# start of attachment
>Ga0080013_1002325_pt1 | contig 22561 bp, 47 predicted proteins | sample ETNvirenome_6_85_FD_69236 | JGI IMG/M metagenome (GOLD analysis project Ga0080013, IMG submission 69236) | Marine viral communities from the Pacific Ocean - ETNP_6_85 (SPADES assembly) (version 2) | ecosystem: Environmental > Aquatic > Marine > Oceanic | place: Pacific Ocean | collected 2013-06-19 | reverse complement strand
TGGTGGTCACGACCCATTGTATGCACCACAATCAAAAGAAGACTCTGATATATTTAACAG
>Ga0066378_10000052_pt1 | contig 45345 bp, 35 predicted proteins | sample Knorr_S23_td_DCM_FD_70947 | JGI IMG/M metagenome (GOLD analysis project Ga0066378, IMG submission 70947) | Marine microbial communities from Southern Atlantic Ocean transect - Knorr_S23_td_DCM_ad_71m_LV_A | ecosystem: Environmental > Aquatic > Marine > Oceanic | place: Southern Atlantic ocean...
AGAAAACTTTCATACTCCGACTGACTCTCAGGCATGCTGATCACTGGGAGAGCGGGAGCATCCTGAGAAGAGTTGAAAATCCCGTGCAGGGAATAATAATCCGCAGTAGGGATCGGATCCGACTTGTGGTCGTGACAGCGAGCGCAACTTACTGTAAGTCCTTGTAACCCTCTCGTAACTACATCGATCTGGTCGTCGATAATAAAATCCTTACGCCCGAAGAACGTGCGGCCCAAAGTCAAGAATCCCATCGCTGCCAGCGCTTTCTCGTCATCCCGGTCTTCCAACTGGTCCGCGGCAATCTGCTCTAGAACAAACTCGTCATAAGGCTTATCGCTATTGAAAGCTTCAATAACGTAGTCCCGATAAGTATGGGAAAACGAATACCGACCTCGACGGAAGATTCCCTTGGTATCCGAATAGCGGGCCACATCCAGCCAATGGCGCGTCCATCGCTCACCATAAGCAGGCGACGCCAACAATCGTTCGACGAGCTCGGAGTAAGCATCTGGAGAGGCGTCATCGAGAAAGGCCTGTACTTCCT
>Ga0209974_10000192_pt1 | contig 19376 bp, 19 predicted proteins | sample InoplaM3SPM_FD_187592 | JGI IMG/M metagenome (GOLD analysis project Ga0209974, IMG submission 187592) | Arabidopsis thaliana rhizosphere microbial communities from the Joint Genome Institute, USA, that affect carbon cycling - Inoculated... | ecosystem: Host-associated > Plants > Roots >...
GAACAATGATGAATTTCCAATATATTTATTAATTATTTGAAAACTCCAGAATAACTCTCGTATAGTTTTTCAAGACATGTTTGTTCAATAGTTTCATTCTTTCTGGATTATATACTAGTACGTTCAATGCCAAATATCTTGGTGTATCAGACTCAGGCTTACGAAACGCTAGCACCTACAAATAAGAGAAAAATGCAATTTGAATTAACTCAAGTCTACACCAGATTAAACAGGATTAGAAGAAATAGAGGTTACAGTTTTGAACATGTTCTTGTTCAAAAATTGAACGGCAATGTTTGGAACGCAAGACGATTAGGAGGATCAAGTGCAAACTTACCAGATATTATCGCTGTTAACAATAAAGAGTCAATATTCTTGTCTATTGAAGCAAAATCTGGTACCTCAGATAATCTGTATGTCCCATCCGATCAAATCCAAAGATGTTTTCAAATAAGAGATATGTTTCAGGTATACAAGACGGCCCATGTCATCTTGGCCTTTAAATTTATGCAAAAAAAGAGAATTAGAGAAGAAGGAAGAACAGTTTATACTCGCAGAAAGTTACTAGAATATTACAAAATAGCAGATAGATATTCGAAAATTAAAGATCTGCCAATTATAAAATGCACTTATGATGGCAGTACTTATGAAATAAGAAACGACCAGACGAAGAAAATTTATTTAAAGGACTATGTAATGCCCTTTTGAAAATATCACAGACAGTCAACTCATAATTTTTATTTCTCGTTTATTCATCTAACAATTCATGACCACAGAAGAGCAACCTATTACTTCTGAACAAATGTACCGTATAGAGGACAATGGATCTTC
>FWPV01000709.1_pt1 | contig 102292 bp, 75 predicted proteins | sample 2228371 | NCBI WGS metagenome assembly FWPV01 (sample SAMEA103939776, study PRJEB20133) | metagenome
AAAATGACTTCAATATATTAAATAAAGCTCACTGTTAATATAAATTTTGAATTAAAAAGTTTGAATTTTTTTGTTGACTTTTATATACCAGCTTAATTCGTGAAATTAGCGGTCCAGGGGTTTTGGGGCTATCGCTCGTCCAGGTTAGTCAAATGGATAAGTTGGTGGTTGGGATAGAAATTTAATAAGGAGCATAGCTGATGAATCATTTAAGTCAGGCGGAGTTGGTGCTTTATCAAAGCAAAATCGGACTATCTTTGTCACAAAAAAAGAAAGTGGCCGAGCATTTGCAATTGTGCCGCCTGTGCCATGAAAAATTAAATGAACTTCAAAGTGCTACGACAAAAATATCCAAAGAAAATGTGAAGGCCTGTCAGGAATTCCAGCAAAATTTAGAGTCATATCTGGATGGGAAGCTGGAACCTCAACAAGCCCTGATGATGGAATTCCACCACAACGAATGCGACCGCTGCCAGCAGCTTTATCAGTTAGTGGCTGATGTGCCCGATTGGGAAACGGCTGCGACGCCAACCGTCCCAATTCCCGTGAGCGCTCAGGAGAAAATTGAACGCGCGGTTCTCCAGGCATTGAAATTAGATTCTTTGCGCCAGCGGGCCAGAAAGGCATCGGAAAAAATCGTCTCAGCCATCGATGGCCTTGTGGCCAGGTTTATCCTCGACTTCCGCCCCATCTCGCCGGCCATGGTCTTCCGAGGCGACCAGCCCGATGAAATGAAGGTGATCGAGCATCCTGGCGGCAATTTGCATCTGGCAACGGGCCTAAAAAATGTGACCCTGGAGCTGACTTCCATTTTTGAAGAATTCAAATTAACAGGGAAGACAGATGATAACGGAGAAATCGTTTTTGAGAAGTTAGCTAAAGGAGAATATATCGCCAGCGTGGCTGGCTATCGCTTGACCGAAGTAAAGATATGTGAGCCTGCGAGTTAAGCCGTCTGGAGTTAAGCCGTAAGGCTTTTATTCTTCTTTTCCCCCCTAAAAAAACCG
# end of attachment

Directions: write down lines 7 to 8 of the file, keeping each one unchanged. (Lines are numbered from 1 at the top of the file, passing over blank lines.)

>FWPV01000709.1_pt1 | contig 102292 bp, 75 predicted proteins | sample 2228371 | NCBI WGS metagenome assembly FWPV01 (sample SAMEA103939776, study PRJEB20133) | metagenome
AAAATGACTTCAATATATTAAATAAAGCTCACTGTTAATATAAATTTTGAATTAAAAAGTTTGAATTTTTTTGTTGACTTTTATATACCAGCTTAATTCGTGAAATTAGCGGTCCAGGGGTTTTGGGGCTATCGCTCGTCCAGGTTAGTCAAATGGATAAGTTGGTGGTTGGGATAGAAATTTAATAAGGAGCATAGCTGATGAATCATTTAAGTCAGGCGGAGTTGGTGCTTTATCAAAGCAAAATCGGACTATCTTTGTCACAAAAAAAGAAAGTGGCCGAGCATTTGCAATTGTGCCGCCTGTGCCATGAAAAATTAAATGAACTTCAAAGTGCTACGACAAAAATATCCAAAGAAAATGTGAAGGCCTGTCAGGAATTCCAGCAAAATTTAGAGTCATATCTGGATGGGAAGCTGGAACCTCAACAAGCCCTGATGATGGAATTCCACCACAACGAATGCGACCGCTGCCAGCAGCTTTATCAGTTAGTGGCTGATGTGCCCGATTGGGAAACGGCTGCGACGCCAACCGTCCCAATTCCCGTGAGCGCTCAGGAGAAAATTGAACGCGCGGTTCTCCAGGCATTGAAATTAGATTCTTTGCGCCAGCGGGCCAGAAAGGCATCGGAAAAAATCGTCTCAGCCATCGATGGCCTTGTGGCCAGGTTTATCCTCGACTTCCGCCCCATCTCGCCGGCCATGGTCTTCCGAGGCGACCAGCCCGATGAAATGAAGGTGATCGAGCATCCTGGCGGCAATTTGCATCTGGCAACGGGCCTAAAAAATGTGACCCTGGAGCTGACTTCCATTTTTGAAGAATTCAAATTAACAGGGAAGACAGATGATAACGGAGAAATCGTTTTTGAGAAGTTAGCTAAAGGAGAATATATCGCCAGCGTGGCTGGCTATCGCTTGACCGAAGTAAAGATATGTGAGCCTGCGAGTTAAGCCGTCTGGAGTTAAGCCGTAAGGCTTTTATTCTTCTTTTCCCCCCTAAAAAAACCG